Is House Hacking the Way into Real Estate Investing?
Find out how financially-savvy people can own houses in expensive markets.
July 8, 2022
3 min read
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We live in a highly expensive real estate market and for many of us, home affordability is out of reach. If you would love to be a homeowner but reality hits otherwise, there’s a relatively easy way to do it without stretching too much on your budget.
BiggerPockets podcast host Brandon Turner coined the modern term ‘house hacking’, but the idea has been around for a long time. It has become increasingly popular in recent times as housing is turning less and less affordable.
What is House Hacking?
House Hacking is a real estate strategy for beginners that means creatively renting out portions of your primary residence to generate income. This income is used to cover the cost of your mortgage and other expenses associated with owning a home. If implemented properly, houseowners can live in expensive neighborhoods without a single expense, and profit from it too!
If you track your monthly expenses, you’ll notice that mortgages and household expenses top the list. By cutting both those huge bills down in a single dramatic move, you can significantly improve your budget and save money for investing or closing your housing loan faster. In exchange for a few material comforts, you can optimally use your house in order to strengthen your finances.
Here are some ways you can save money through House Hacking:
Offsetting your monthly housing expenses with the rental income
Acquiring extra tax write-offs
Saving on commuting expenses as you live in the same house as your tenant
Reducing time spent commuting through traffic
Potentially covering all household bills like car payments, insurance, and maintenance
Smoothly entering the rental business and learning the ropes as a new landlord
House Hacking strategies
A successfully implemented house hack is when maximum value is squeezed out of a single investment, by finding as much space as possible to rent out. This includes multi-family units, extra bedrooms in a single family house, and additional spaces that can be converted into living areas.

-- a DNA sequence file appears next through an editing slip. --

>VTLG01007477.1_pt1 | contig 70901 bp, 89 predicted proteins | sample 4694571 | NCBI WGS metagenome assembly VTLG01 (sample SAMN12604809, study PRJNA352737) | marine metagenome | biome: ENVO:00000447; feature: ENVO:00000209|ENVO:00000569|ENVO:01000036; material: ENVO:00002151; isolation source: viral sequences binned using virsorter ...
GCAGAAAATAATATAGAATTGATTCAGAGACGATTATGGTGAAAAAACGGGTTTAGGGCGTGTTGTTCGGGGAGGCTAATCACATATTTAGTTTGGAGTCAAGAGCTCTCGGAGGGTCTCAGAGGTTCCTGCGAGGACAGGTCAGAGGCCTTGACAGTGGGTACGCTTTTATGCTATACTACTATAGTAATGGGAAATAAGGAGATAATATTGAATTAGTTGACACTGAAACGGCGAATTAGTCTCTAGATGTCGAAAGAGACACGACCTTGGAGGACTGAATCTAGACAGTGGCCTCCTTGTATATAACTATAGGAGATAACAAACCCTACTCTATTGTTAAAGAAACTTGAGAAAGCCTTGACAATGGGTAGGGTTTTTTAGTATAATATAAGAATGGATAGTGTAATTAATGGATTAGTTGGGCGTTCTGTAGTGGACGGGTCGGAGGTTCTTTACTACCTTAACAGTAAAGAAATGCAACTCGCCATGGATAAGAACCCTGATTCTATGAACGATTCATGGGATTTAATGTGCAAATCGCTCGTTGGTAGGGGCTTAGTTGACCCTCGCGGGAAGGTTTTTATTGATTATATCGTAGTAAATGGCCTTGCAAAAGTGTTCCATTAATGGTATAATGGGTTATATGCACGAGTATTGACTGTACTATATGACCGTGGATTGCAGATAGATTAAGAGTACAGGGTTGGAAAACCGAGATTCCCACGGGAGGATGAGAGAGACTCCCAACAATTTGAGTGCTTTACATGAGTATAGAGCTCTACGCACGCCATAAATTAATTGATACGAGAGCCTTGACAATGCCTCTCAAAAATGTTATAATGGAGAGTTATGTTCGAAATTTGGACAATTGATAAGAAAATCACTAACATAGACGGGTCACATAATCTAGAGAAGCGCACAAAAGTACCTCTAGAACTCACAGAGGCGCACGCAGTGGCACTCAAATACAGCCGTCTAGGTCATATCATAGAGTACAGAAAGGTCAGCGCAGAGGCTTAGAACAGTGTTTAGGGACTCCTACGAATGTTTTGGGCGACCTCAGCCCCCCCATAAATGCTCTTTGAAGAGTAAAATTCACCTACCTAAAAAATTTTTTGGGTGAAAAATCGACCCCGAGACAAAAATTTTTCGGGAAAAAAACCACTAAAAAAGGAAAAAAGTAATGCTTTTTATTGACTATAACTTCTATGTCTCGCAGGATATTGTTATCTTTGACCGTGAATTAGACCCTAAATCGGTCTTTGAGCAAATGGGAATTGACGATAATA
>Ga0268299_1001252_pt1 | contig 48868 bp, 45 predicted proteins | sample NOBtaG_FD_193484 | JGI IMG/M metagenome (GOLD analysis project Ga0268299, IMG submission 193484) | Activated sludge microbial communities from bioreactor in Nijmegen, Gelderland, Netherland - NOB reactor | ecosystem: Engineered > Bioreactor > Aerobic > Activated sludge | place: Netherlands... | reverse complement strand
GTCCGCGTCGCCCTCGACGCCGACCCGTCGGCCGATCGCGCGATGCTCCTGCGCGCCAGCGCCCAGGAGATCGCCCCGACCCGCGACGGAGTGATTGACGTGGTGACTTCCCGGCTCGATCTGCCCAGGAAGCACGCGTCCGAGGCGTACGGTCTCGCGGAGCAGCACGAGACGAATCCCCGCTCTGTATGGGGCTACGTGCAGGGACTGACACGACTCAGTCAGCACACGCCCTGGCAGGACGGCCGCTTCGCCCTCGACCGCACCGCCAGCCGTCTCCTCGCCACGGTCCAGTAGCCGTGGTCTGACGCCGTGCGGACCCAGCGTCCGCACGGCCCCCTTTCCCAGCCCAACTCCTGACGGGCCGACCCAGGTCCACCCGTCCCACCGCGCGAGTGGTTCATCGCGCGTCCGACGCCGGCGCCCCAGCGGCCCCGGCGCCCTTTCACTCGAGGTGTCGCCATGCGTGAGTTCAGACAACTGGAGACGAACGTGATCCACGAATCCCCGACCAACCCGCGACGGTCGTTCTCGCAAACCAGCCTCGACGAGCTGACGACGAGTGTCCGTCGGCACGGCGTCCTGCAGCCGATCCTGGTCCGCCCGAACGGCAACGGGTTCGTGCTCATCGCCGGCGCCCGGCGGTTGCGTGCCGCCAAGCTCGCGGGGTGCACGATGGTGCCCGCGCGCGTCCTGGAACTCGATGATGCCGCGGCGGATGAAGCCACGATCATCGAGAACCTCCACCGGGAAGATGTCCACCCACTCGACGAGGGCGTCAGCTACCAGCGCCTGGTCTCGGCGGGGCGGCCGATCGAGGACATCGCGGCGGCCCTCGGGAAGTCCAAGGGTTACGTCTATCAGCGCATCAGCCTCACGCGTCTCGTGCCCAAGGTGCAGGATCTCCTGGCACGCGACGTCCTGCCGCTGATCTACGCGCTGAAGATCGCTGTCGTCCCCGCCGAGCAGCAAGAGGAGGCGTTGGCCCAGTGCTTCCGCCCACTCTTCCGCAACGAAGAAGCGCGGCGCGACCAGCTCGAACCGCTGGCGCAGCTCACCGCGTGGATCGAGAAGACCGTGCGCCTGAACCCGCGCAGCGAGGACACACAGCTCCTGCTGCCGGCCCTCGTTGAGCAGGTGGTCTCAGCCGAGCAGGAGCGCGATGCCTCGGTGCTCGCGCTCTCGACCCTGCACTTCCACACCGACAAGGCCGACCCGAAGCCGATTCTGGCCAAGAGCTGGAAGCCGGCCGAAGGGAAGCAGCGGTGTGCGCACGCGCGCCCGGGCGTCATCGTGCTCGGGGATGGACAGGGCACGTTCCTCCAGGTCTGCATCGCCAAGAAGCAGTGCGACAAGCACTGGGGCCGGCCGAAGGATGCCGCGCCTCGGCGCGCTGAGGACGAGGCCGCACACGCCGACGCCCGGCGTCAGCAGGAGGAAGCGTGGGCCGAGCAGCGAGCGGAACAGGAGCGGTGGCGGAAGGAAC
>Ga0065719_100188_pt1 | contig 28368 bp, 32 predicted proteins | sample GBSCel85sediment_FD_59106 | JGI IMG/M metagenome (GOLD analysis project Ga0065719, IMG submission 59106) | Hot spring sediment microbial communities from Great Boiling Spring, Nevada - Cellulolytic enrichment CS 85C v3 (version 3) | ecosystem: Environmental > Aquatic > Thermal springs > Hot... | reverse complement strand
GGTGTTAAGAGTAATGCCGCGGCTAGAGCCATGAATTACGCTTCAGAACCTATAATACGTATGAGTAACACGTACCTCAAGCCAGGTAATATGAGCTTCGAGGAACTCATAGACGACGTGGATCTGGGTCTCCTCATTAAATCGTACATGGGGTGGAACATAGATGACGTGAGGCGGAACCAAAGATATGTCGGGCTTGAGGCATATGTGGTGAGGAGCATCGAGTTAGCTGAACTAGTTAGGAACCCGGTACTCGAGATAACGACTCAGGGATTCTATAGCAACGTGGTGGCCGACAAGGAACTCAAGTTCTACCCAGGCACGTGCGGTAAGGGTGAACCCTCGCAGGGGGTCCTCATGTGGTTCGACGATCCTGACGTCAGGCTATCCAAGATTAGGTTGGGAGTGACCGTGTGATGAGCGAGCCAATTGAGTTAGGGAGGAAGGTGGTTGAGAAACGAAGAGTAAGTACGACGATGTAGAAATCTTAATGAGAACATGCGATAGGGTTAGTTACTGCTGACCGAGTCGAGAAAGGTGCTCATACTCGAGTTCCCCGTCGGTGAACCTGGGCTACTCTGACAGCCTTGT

Multi-family units If you’re able to find a triplex or a four plex in a good neighborhood known for a higher ratio of owners to tenants, you’ve struck gold. Before investing, analyse the properties you’ve shortlisted to find out which one will incur the lowest expenses. When you’re starting out as a real estate investor, it’s wiser to buy the most sensible property rather than the prettiest property.
Try to look for houses with finished basements that have been converted into living spaces. This will save you a lot of time and effort while preparing your house for tenants. Basements with separate entrances are great for house hacking. If you don’t mind a little inconvenience, you can generate a lot of rental income by living in the basement and renting out the main floor.
Detached houses with multiple bedrooms If you’re considering investing in a detached house, go for one that has more square footage, and therefore the potential for more bedrooms.
Keep in mind that a lot of Home Owner Associations (HOAs) do not allow tenants in their community. Many communities have similar restrictions for short term rentals, like AirBnb. Such areas can limit your house hacking abilities and must be avoided. Other factors you’d need to consider are the usual ones - crime-free neighbourhood, public transportation options, noise. Invest in a property where tenants genuinely would want to live.
If you want to own a house in an expensive market, this is the financially-savvy solution you’ve been looking for. This also applies if you’re an enterprising new investor looking to enter the real estate market without much financial liability. You just have to empower your home to do the job for you!
This article offers general information only, is current as of the date of publication, and is not intended as legal, financial or other professional advice. A professional advisor should be consulted regarding your specific situation. While the information presented is believed to be factual and current, its accuracy is not guaranteed and it should not be regarded as a complete analysis of the subjects discussed. All expressions of opinion reflect the judgment of the author(s) as of the date of publication and are subject to change. No endorsement of any third parties or their advice, opinions, information, products or services is expressly given or implied by Tenantcube Inc. or its affiliates.